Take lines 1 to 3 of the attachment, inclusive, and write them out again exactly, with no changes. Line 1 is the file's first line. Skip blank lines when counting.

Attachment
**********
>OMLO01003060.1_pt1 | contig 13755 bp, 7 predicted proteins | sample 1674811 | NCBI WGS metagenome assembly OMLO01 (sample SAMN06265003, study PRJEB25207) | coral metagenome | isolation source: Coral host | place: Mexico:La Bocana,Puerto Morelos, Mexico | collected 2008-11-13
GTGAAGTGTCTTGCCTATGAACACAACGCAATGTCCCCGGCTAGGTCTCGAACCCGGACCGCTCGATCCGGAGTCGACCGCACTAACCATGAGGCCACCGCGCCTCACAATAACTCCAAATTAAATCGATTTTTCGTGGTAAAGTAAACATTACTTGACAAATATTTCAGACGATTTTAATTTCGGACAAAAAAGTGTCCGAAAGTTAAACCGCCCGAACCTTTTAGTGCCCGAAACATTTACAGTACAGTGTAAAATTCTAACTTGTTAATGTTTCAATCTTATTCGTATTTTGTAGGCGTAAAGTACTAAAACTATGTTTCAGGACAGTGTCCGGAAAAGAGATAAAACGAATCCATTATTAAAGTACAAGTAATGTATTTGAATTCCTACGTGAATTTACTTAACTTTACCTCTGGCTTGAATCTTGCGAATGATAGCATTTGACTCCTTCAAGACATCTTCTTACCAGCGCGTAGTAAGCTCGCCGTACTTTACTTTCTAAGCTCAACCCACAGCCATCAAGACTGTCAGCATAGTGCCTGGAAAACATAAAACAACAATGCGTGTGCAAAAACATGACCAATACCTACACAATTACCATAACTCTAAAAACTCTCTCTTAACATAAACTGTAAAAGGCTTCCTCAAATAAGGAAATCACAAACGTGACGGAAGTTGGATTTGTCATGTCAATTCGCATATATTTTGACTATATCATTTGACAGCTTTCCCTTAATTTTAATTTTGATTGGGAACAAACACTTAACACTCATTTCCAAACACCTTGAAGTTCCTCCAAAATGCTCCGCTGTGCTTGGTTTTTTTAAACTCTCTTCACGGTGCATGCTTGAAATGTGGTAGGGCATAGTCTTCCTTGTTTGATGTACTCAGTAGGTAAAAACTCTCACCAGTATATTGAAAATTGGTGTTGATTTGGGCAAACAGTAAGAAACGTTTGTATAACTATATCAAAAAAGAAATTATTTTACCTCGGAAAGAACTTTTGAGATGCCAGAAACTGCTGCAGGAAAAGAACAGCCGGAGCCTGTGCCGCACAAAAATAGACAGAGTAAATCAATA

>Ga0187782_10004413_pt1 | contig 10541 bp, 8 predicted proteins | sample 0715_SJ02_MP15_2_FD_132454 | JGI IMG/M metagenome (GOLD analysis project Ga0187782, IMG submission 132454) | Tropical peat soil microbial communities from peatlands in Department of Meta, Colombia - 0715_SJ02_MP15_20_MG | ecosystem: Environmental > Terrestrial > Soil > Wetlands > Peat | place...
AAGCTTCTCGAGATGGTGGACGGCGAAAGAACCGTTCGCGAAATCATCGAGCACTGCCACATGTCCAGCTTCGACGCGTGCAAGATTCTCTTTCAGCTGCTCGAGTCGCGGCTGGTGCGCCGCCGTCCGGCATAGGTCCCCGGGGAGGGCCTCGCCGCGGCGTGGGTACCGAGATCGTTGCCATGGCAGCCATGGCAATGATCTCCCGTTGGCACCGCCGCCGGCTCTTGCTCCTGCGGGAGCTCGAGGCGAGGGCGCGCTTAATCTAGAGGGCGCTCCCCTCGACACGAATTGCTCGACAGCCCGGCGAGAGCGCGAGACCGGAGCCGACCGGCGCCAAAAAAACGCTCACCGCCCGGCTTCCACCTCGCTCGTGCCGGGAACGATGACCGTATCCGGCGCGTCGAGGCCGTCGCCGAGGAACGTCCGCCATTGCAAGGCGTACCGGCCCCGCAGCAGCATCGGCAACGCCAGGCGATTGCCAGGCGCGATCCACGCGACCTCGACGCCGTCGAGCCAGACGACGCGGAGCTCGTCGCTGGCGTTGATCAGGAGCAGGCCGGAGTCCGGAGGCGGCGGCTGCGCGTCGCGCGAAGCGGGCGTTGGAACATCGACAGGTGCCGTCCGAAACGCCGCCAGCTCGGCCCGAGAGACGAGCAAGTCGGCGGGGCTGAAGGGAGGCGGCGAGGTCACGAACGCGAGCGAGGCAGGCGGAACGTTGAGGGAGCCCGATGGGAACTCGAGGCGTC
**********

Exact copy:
>OMLO01003060.1_pt1 | contig 13755 bp, 7 predicted proteins | sample 1674811 | NCBI WGS metagenome assembly OMLO01 (sample SAMN06265003, study PRJEB25207) | coral metagenome | isolation source: Coral host | place: Mexico:La Bocana,Puerto Morelos, Mexico | collected 2008-11-13
GTGAAGTGTCTTGCCTATGAACACAACGCAATGTCCCCGGCTAGGTCTCGAACCCGGACCGCTCGATCCGGAGTCGACCGCACTAACCATGAGGCCACCGCGCCTCACAATAACTCCAAATTAAATCGATTTTTCGTGGTAAAGTAAACATTACTTGACAAATATTTCAGACGATTTTAATTTCGGACAAAAAAGTGTCCGAAAGTTAAACCGCCCGAACCTTTTAGTGCCCGAAACATTTACAGTACAGTGTAAAATTCTAACTTGTTAATGTTTCAATCTTATTCGTATTTTGTAGGCGTAAAGTACTAAAACTATGTTTCAGGACAGTGTCCGGAAAAGAGATAAAACGAATCCATTATTAAAGTACAAGTAATGTATTTGAATTCCTACGTGAATTTACTTAACTTTACCTCTGGCTTGAATCTTGCGAATGATAGCATTTGACTCCTTCAAGACATCTTCTTACCAGCGCGTAGTAAGCTCGCCGTACTTTACTTTCTAAGCTCAACCCACAGCCATCAAGACTGTCAGCATAGTGCCTGGAAAACATAAAACAACAATGCGTGTGCAAAAACATGACCAATACCTACACAATTACCATAACTCTAAAAACTCTCTCTTAACATAAACTGTAAAAGGCTTCCTCAAATAAGGAAATCACAAACGTGACGGAAGTTGGATTTGTCATGTCAATTCGCATATATTTTGACTATATCATTTGACAGCTTTCCCTTAATTTTAATTTTGATTGGGAACAAACACTTAACACTCATTTCCAAACACCTTGAAGTTCCTCCAAAATGCTCCGCTGTGCTTGGTTTTTTTAAACTCTCTTCACGGTGCATGCTTGAAATGTGGTAGGGCATAGTCTTCCTTGTTTGATGTACTCAGTAGGTAAAAACTCTCACCAGTATATTGAAAATTGGTGTTGATTTGGGCAAACAGTAAGAAACGTTTGTATAACTATATCAAAAAAGAAATTATTTTACCTCGGAAAGAACTTTTGAGATGCCAGAAACTGCTGCAGGAAAAGAACAGCCGGAGCCTGTGCCGCACAAAAATAGACAGAGTAAATCAATA

>Ga0187782_10004413_pt1 | contig 10541 bp, 8 predicted proteins | sample 0715_SJ02_MP15_2_FD_132454 | JGI IMG/M metagenome (GOLD analysis project Ga0187782, IMG submission 132454) | Tropical peat soil microbial communities from peatlands in Department of Meta, Colombia - 0715_SJ02_MP15_20_MG | ecosystem: Environmental > Terrestrial > Soil > Wetlands > Peat | place...